Peter Holmes: Jordan Peterson is good – just not God – that’s all

Canada’s best intellectual export? Jordan Peterson, the man people either love or hate.Photo: Gage Skidmore, Flickr CC BY-SA 2.0
Canada’s best intellectual export? Jordan Peterson, the man people either love or hate.Photo: Gage Skidmore, Flickr CC BY-SA 2.0

I am frequently sent articles, videos and news items by students and friends who seem to find Jordon Peterson inspiring and particularly good news for Catholics.

I have not been as impressed with him as others seems to be. When The Catholic Weekly published an article on Jordon Peterson’s latest visit to Australia, I posted an offhand response as follows:

“I am concerned that his (quite sensible) opposition to certain tyrannical impositions on personal and academic freedoms is tempting people to see him as a great teacher of Catholics. As Monica [Doumit’s] article points out, his content seems to be made up of something your grandma could tell you, without her good Catholic sense to balance the fluff.

“Peterson’s refusal to bow to tyranny is admirable. His advice has some sense in it, but it isn’t much to write home about. Especially if your Catholic grandma is at home.”

While my comment was an unfairly flippant dismissal of some of the excellent points in the article, I stand by my concern about any Catholics looking to Peterson as a modern guru or champion of Catholic values.

We might admire him for his historical refusal to be cowed by authorities who demanded, even legislated that he must use certain words.

We might thank him for pointing out some inherent problems with identity politics. We might see some common sense in his advice to sort out your personal life before worrying about global problems, if our family upbringing or education somehow failed to include those basic points.

Jordan Peterson’s appearance on last week’s QandA programme was an excellent example.

See related story: Monica Doumit: Why is Jordan Peterson popular?

If the loud applause after each of his answers is any indication, the audience seemed mostly in favour of Peterson, but the friendly questions from the audience seemed to be begging Peterson to stand up against feminists, communists and political correctness in favour of traditional values.

Listening as a Catholic to his responses, Peterson seems to have little of value to offer his audience apart from his stubborn but gentle opposition to some unhealthy forms of political correctness.

I should make it clear that Peterson does not encourage religious followers to see him as their champion.

Peterson is very honest about his credentials. He made it clear that he is a Psychologist and not an authority on metaphysical issues.

Psychology is the study of what goes on in human minds. It is useful in understanding our minds and perhaps correcting some mental problems.

A psychologist is unequipped to deal with the big questions in life, the meaning of life, the existence of God, moral norms, religion etc., and several of his answers demonstrated his ignorance of Catholic teaching (or even non-Christian Philosophers who share and defend some of our values).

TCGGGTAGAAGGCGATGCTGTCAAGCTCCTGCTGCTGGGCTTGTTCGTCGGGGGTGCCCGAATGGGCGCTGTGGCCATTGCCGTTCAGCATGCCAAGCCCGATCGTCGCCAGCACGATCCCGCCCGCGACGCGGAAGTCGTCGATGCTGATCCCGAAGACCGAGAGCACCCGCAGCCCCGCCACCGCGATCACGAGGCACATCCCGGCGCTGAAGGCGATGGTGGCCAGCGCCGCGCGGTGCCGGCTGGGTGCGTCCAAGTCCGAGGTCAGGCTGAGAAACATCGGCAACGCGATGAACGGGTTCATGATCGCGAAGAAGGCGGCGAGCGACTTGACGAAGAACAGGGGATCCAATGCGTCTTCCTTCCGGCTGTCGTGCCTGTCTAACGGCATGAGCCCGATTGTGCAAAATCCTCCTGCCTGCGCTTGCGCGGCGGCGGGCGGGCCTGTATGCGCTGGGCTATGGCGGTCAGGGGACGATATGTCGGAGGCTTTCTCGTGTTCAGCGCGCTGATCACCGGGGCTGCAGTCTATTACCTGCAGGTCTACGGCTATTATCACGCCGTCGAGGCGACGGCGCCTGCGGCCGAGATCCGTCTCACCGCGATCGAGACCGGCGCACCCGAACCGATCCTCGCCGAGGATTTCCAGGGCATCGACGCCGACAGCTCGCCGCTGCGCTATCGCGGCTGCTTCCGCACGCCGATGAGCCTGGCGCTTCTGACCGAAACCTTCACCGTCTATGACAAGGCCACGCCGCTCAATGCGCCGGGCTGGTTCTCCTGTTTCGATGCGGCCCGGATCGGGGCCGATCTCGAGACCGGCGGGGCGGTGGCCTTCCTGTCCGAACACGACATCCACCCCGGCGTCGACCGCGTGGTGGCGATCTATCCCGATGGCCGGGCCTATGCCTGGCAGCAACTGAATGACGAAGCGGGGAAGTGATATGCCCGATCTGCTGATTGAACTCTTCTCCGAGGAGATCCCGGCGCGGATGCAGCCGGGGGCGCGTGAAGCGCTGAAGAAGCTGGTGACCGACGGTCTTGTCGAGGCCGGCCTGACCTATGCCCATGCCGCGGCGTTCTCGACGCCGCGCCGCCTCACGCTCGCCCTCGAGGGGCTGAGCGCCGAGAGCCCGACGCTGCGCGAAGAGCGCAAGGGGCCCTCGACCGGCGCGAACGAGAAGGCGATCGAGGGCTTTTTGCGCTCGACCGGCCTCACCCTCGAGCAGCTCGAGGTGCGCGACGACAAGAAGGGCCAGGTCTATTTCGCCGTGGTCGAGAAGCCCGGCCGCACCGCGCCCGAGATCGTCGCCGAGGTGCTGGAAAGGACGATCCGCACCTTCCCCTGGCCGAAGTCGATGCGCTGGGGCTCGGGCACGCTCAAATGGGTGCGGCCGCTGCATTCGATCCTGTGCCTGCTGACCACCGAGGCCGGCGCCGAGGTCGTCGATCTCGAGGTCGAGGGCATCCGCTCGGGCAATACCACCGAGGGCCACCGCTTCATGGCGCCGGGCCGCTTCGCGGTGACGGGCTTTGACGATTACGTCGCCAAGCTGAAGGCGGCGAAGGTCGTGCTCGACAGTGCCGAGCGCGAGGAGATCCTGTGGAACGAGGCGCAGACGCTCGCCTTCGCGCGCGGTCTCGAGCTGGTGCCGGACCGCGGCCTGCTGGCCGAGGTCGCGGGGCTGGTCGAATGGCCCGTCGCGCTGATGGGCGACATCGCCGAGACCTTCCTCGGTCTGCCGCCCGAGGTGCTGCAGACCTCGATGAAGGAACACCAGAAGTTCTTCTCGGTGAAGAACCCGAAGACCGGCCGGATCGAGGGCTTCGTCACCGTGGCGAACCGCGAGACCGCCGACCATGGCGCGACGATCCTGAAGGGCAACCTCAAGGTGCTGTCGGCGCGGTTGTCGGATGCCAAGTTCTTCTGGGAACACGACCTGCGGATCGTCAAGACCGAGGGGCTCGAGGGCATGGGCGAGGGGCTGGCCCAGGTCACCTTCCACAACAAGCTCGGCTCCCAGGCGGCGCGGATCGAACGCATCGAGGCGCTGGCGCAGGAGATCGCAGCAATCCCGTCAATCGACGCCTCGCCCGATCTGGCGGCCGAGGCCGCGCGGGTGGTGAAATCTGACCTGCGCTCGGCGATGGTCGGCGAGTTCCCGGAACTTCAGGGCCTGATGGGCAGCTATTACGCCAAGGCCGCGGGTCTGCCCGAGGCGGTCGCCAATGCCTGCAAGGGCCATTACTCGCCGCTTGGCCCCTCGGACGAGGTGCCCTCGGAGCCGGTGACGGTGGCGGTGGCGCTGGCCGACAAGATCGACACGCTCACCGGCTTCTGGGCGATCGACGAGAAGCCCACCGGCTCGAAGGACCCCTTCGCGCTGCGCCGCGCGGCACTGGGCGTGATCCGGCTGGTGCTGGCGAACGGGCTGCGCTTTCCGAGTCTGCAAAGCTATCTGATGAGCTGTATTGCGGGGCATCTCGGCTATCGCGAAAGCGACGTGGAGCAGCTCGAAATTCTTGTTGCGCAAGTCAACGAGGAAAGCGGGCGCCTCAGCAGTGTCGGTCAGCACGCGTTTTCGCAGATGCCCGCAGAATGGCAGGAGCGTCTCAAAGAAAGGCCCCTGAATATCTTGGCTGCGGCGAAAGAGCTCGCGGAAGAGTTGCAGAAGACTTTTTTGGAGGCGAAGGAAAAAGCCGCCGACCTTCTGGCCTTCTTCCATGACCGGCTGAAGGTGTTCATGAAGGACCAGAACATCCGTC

He was the only panel member who refused to claim some kind of faith. While he did attempt to quote the Bible, he seemed to think Jesus was from the Old Testament.

Peterson clearly and explicitly denied any claim to be an expert on these matters, on moral matters or on anything other than specific, personal and very general psychological tips-for-life, which seem to be drawn from a mutually contradictory array of philosophies.

See related story: Students urge courage from bishops at Synod

His most useful contribution to the discussion was the suggestion that people should demonstrate their faith practically if they want any credit for being a person of faith, a view he credited to the Old Testament.

Having said all this, the panel discussion revealed some possible reasons that Peterson is considered an ally of Catholics and Christians.

The sneering contempt and obnoxious interruptions of the representative feminist on the panel, combined with the simpering truisms and partisan sniping from the politicians, made Peterson’s rather bland comments look positively glorious in comparison.

Perhaps the reason Peterson is being hailed by some as a breath of fresh air is that most of us are sick and tired of social and political ‘experts’ who are out of touch with the daily struggles of the average person but seem to have the power to tell us all what to do, what to say and even what to think.

People are happy to see someone take these ‘experts’ on and call their bluff.

I suspect the ABC threw Catherine McGregor into the mix because they were trying to bait Peterson regarding the gender pronouns he refused to use back in Canada.

The irony was that McGregor not only supported most of Peterson’s points (at least in part) but also provided the more interesting and nuanced arguments of the evening.

I have nothing against Peterson. I applaud him for standing his ground on personal freedoms and responsibilities. I would very much like to sit down and ask him how he reconciles seemingly contradictory aspects of his advice.

I hope that many more academics refuse to be cowed by the orthodoxy of the day and initiate such debates. But if we are looking for the next public champion for Christians, there is little to see here.